Catching up on my blog topic list (and taking a break from the politics|religion axis), I want to come back to something I promised pauljessup
(of Lotus Lyceum
fame) sometime in ages past. To wit, I have this notion that I can set some pins around the concept of defining the purpose of fantasy. I am confident that the mighty commentariat here on LJ will tear this one apart, but that's kind of the name of the game, innit?
I submit that fantasy is the oldest form of literature. Three of the earliest pieces of narrative which survive for us today are the Bible, the Epic of Gilgamesh
, and the Odyssey
. All three are filled with tropes, events and settings which are by modern standards inarguably fantastic. While I can't pretend to understand the original cultural setting of any of those three works, I will grant without argument that both storytellers and their audiences in the ancient world were far less likely to distinguish between the imaginary and the merely unknown than we are in our modern Western frame of reference.
However, I don't think this matters for the purposes of this discussion. Much of the power of those books in the modern world is the scope of that selfsame fantastic imagination. The Homeric vision of wily Odysseus wending his way home amid sirens sweetly singing, the porcine transsubstantiations of Circe, the cyclops and his woolly larder, has a compelling persistence that trumps other work of the Classical and pre-Classical era, including even Homer's Iliad
. What is a mere war story when compared to the true adventures of a working-class king, after all?
Now fast forward to the emergence of the novel as a modern form. Don Quixote
(1605) is fantastic, as are many works in the Gothic tradition -- that stream of literature which eventually birthed romance, horror, fantasy and science fiction. (We're all double-cousins in this family.) Wieland
by Charles Brockden Brown (1798) is one of the first novels written in the United States, and it is a dark fantasy. Manuscript Found in Saragossa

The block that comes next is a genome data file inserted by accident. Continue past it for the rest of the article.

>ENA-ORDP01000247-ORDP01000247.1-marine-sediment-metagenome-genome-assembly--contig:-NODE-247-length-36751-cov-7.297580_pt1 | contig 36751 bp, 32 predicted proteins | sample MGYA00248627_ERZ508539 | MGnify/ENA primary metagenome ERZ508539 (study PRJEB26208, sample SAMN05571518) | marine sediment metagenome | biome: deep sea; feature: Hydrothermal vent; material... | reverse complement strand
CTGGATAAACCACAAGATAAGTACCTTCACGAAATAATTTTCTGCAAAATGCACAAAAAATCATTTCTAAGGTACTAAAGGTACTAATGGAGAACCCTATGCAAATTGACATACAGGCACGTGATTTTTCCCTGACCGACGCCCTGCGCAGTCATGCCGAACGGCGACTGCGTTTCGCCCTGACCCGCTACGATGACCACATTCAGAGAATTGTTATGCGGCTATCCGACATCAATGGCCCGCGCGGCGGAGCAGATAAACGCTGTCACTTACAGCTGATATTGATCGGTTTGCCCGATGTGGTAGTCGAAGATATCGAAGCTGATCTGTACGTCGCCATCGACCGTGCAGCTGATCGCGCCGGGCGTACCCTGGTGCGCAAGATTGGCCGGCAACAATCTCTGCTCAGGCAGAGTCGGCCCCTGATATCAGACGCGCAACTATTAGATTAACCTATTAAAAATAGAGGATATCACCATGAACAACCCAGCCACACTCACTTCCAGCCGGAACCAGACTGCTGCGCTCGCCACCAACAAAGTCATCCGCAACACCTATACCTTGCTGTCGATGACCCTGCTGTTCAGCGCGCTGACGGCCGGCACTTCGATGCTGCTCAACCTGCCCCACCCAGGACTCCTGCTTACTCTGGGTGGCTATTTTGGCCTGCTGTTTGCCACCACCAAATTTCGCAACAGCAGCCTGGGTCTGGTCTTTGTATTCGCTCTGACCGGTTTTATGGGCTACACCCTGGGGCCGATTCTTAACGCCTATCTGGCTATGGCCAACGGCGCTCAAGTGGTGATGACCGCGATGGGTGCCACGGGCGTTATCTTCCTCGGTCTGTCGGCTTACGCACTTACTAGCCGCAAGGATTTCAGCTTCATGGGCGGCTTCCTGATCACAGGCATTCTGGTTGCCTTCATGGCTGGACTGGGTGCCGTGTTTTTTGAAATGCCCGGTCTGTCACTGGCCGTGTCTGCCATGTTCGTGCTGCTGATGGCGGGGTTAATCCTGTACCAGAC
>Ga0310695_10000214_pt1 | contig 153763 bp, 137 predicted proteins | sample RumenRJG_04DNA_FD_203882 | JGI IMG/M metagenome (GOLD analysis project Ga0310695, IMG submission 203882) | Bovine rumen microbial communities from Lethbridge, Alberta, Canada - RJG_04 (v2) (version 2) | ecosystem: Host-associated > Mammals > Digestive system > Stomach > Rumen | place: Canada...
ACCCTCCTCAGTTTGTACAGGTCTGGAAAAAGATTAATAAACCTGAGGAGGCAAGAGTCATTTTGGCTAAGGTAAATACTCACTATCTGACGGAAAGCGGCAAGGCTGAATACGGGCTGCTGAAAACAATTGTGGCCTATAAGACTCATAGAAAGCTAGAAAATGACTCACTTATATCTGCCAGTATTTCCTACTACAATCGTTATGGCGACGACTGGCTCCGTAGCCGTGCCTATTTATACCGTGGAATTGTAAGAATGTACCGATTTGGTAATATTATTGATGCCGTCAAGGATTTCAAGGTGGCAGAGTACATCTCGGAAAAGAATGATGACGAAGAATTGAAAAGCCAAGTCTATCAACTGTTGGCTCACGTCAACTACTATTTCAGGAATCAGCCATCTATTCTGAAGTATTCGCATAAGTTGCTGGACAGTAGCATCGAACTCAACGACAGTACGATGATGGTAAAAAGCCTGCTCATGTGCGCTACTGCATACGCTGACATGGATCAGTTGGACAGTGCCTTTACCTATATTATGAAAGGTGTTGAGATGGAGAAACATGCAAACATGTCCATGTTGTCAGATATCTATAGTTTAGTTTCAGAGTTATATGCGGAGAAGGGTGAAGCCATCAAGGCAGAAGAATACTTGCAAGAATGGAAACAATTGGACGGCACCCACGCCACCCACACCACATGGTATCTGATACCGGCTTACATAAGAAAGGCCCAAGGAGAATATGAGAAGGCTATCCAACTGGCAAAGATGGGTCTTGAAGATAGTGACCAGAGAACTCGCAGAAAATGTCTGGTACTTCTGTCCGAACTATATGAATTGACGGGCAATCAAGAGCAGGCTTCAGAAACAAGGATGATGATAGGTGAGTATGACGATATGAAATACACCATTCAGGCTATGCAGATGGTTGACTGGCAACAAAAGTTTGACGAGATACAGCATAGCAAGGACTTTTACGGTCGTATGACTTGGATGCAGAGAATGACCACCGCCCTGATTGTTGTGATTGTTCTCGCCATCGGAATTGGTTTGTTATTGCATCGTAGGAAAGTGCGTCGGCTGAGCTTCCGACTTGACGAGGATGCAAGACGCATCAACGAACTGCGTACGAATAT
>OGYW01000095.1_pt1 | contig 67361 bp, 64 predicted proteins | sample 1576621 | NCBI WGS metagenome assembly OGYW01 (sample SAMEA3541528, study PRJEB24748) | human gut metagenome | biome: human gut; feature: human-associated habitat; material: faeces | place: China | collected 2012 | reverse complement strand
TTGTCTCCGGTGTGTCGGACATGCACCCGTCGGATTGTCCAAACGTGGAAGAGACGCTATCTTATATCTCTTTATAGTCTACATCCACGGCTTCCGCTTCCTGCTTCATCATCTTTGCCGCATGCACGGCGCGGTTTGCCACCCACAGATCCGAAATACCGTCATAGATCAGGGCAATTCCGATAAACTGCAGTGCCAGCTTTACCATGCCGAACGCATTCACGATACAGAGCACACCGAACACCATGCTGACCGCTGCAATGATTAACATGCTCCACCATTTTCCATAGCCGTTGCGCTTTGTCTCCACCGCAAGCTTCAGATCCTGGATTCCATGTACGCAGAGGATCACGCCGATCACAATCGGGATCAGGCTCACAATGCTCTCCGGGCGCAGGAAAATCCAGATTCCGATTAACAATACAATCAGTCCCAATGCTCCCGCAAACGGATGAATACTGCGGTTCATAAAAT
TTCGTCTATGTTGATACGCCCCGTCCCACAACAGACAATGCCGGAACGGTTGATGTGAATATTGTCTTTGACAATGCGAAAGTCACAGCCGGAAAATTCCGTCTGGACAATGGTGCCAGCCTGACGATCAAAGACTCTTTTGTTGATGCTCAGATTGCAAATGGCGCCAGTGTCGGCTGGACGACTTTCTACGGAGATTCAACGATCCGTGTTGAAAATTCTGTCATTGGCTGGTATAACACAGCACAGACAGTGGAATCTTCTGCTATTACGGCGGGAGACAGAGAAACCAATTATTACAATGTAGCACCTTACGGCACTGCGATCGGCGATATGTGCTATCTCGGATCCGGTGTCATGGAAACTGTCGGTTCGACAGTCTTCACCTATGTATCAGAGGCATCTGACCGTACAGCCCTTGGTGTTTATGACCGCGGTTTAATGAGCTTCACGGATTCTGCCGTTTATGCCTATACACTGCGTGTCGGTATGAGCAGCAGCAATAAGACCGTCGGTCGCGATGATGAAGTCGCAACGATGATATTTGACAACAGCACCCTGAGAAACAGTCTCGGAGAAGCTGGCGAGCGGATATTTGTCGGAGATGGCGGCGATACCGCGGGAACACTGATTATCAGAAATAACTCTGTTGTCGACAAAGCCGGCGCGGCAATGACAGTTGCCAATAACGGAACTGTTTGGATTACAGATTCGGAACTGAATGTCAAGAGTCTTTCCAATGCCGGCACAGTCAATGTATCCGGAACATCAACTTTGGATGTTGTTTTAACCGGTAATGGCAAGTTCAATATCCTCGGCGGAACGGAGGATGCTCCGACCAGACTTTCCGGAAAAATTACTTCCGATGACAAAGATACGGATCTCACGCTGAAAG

(1797-1815) is another favorite of mine, with a textual history as strange as the book itself, and I can reasonably argue that Eugene Sue's The Wandering Jew
(1844?) is science fiction, albeit in no wise by authorial intent. Onward to Well at the World's End
by William Morris (1896), The Worm Ouroboros
by E.R. Eddison (1922) and so forth.
All of this before the outbreak of what we think of as fantasy today, in the post-Tolkien tradition. (Not to slight C.S. Lewis, Mervyn Peake or many other fine mid-20th century fantasists.)
So fantasy exists, and persists, from the dawn of literature, at least as seen through a modern lens, and right through to being a best-selling genre in the present day.
Fantasy is a map of the terrain of our subconscious, a doorway into myth. This is true in a meaningful degree of all story-telling, all literature, but fantasy has a special role in being perhaps the least interpolated of our story-telling forms. (If I were Jung at heart, I could go on about archetypes.) There are other agendas at play in the Iliad
, for example, and likewise the works of Herodotus, the satires of Lucan, the plays of Sophocles -- politics and religious messaging and cultural reinforcement that move to the forefront, ahead of the mapping of the dark light within the mind.
Fantasy is phrenology-by-proxy, subsuming and possibly incorporating the (at least nominal) rigors of science fiction, the emotional axes of romance, the time-binding of historicals, the adrenaline of thrillers and so on, in favor of an appeal to the escape of self. Perhaps its closest cousin in the current genre framework is horror, which blends into fantasy through the borderland of dark fantasy.
The purpose of fantasy first and foremost is to be a mirror of the mind, a reflection of the soul, a playing field for the imagination. It is us.